maybe Walpiri is a language, but English isn't

From: Douglas P. Wilson (
Date: Wed May 01 2002 - 11:42:00 BST

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    From: "Douglas P. Wilson" <>
    Subject: maybe Walpiri is a language, but English isn't
    Cc: Robert Neville <>
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    Several people have made similar points about just how much "our" language
    has grown within living memory. "Our" apparently means "English", the
    language used on this list, though some of you read and write it as a second
    (or third, etc.) language.

    You may have noticed my recent comments about getting trapped in a semantic
    dilemma where I find myself wanting to say that English, which some people
    obviously take as the very paradigm of language, is not a language at all,
    while some computer coding systems like Pascal, Prolog, or Python which
    didn't exist all until recently seem quite obviously to be languages.

    This dilemma is quite real, and probably worthy of more discussion, but I am
    all semanticked-out at the moment and will keep my nutty notions to
    yself -- please let me instead mention some relatively well understood
    linguistic ideas, intellectually respectable ones.

    Many linguists who would immediately insist that Walpiri, Ainu, or Inuit are
    languages, and could only laugh at my preferences for strange artificial
    concoctions (yes, Prof. Newton, I mean you!), nevertheless have some
    suspicions about English. Whatever English is, it sure doesn't have much
    in common with the "real" languages spoken (mostly) by illiterate people (or
    people illiterate until recently). For one thing, English just has too
    many damn words.

    My knowledge of the linguistics literature is rapidly becoming out-of-date
    and even more rapidly being forgotten, but I think many of the linguists who
    study obscure natural languages like Walpiri that lack any written culture
    have described such "real" languages as containing about 6,000 words -- of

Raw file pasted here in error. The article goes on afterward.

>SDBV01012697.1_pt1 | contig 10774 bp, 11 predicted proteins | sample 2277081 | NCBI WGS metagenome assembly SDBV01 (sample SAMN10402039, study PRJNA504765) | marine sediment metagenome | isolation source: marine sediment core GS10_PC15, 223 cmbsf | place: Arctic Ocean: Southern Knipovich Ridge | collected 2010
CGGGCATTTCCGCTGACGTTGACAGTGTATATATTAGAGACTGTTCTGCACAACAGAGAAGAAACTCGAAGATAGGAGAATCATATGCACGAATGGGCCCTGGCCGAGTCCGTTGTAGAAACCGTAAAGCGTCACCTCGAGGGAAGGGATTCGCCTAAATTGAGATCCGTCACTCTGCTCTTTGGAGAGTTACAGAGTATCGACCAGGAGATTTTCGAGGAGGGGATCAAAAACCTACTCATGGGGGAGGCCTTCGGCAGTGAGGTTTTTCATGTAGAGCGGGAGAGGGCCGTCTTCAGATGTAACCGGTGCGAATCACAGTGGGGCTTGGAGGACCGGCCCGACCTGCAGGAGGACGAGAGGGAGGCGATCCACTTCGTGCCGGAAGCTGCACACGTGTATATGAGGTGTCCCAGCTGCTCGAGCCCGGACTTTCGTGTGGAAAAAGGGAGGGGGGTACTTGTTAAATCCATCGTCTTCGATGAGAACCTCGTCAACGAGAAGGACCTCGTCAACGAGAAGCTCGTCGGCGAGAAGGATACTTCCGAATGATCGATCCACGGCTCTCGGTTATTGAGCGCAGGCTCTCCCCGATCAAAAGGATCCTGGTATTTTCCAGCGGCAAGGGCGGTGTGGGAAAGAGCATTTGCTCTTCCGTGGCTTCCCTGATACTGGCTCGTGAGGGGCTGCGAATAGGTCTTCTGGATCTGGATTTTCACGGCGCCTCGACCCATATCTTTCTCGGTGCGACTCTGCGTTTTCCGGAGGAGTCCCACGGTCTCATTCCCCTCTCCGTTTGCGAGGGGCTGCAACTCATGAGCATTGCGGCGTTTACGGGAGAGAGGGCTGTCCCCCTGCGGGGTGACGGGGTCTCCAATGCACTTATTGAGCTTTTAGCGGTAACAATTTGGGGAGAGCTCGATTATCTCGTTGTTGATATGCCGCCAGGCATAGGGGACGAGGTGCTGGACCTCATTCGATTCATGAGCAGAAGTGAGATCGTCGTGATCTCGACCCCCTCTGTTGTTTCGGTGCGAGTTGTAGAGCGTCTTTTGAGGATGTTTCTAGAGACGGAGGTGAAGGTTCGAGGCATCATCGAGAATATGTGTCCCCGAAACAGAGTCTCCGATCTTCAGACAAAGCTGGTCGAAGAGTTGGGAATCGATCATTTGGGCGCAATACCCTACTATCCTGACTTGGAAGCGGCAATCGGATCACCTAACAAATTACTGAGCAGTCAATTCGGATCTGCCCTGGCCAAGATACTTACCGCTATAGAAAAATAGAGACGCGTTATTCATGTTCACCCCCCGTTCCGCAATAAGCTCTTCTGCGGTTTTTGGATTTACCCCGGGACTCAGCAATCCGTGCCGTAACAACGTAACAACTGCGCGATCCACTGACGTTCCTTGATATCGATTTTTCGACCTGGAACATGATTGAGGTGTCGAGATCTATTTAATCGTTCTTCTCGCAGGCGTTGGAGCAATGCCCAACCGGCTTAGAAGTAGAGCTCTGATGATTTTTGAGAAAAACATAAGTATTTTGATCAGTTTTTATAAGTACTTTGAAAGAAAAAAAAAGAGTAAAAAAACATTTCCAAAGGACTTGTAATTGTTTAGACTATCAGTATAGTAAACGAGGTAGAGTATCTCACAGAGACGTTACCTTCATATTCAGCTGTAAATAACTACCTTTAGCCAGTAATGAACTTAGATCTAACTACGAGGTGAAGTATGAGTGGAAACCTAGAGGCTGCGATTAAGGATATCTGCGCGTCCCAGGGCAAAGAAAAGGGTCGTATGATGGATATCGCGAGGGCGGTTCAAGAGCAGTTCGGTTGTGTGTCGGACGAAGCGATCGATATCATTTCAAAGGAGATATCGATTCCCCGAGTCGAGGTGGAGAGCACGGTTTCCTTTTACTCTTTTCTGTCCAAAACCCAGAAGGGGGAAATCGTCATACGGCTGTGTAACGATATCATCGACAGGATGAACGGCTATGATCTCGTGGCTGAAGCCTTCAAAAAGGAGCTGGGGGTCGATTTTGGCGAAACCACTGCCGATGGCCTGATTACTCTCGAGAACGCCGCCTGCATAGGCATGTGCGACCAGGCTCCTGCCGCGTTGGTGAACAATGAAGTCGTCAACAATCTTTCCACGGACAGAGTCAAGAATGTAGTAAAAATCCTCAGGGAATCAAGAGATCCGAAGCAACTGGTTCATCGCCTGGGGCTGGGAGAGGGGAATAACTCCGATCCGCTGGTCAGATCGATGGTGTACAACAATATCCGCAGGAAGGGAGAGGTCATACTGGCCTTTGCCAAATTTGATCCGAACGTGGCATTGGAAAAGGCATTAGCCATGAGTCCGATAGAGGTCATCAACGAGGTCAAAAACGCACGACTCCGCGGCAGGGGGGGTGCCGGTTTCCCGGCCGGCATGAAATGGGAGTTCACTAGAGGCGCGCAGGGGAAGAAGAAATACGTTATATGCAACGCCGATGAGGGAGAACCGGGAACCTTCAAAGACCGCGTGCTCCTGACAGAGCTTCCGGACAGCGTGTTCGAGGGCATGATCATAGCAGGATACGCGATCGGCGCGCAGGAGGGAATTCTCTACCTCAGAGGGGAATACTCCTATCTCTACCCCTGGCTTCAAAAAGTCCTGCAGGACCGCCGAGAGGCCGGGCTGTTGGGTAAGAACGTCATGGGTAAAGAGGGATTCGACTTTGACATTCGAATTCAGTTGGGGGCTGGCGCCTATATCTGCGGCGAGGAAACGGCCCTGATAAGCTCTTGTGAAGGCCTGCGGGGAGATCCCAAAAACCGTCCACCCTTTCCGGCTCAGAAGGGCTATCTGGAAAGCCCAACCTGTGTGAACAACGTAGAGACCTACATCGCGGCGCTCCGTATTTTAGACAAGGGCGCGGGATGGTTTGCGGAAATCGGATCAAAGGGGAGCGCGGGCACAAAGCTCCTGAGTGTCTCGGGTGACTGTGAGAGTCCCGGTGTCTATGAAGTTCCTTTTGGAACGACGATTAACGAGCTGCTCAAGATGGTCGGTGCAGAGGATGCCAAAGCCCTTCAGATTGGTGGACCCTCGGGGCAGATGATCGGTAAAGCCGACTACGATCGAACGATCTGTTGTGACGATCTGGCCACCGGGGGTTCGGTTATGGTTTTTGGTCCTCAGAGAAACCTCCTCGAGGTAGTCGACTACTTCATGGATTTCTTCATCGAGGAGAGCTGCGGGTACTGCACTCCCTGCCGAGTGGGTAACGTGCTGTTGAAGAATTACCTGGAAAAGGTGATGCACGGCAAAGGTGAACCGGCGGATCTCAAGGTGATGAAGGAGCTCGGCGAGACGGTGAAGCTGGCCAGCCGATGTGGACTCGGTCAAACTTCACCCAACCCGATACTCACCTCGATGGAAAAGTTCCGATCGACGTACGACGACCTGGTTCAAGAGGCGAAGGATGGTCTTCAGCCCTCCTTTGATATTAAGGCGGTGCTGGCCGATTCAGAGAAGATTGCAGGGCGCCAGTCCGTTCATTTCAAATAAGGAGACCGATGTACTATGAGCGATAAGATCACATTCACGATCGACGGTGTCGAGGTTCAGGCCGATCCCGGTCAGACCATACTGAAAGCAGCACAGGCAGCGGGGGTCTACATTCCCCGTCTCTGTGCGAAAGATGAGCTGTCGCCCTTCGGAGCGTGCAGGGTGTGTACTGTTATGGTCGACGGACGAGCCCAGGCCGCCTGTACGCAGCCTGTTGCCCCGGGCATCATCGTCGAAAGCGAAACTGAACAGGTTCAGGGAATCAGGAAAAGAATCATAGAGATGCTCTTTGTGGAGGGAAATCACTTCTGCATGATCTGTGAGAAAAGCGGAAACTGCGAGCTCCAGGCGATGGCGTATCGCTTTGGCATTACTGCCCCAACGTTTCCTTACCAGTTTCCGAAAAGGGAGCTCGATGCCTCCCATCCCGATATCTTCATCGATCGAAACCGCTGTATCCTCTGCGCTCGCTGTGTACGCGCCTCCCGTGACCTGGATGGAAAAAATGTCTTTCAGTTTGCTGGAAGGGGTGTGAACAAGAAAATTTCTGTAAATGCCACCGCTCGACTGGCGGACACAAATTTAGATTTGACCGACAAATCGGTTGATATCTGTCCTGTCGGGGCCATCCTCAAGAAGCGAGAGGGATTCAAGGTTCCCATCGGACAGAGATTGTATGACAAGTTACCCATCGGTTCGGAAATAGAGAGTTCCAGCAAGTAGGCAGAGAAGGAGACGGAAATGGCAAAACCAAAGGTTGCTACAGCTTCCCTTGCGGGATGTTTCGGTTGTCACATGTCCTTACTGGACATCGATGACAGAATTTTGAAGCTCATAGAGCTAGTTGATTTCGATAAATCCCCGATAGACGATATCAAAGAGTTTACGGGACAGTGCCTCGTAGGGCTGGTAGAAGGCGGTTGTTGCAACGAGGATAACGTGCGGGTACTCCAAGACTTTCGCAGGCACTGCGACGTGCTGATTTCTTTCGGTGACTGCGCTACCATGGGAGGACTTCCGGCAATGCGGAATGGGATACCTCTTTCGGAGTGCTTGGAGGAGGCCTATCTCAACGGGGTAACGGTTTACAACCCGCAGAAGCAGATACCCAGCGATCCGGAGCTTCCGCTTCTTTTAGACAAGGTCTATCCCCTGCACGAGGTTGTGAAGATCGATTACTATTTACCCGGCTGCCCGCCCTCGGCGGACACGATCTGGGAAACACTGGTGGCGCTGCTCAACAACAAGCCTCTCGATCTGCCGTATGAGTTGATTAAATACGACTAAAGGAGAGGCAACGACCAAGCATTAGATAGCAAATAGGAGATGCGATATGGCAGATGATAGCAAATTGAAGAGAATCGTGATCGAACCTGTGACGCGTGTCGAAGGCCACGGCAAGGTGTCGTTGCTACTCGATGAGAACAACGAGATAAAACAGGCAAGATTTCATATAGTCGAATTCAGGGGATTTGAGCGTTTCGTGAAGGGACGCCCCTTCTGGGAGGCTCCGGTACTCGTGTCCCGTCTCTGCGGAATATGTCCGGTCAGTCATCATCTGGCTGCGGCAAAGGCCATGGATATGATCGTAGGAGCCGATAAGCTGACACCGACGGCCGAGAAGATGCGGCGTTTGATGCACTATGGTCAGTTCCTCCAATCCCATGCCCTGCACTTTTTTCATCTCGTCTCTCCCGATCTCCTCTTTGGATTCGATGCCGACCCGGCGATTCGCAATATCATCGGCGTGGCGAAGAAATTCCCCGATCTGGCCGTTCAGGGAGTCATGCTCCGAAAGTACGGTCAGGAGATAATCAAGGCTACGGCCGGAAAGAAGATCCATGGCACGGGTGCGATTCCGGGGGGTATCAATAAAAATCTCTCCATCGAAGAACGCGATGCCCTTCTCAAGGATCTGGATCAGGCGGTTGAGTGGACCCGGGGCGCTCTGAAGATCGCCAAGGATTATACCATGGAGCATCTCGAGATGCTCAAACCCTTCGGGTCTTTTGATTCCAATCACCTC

course this applies only to languages in which the notion of "word" is

    As a long-time science fiction reader I have no trouble imagining an
    alternative universe in which English has either swallowed up or replaced
    all other literary languages, leaving a world with a couple of thousand
    small 6,000 word natural languages plus the one great monster, English, with
     hundreds of thousands of words. In such a universe many more people might
    have wondered if it makes any sense to say that the label "language" is as
    correct when applied to English as it is when applied to all the little
    non-literary languages. And even in our own universe, this question make
    sense and has been debated by some linguists (though I can't remember whom,
    at the moment).

    Those of you who responded to my earlier messages by pointing out how the
    large the vocabulary of English has grown might be surprised to learn just
    how few words they use themselves. I routinely run various text files,
    HTML pages, and e-mail messages of mine through corpus-linguistics software,
    generating wordlists and frequency counts. It usually embarrassing and
    still surprising to learn that my seemingly literate text, which I so boldly
    put before the world whenever I get a chance, is written with a vocabulary
    of about 3,000 words.

    Some linguists downplay the significance of such small numbers by pointing
    to an always larger number that is supposed to measure "recognition
    vocabulary". Since I'm not set up to do controlled laboratory experiments
    to count the words I can recognise, I've come up with an approximate number
    by looking at various dictionaries, of various sizes.

    I used to keep a Merriam-Webster paperback dictionary beside my chair, but a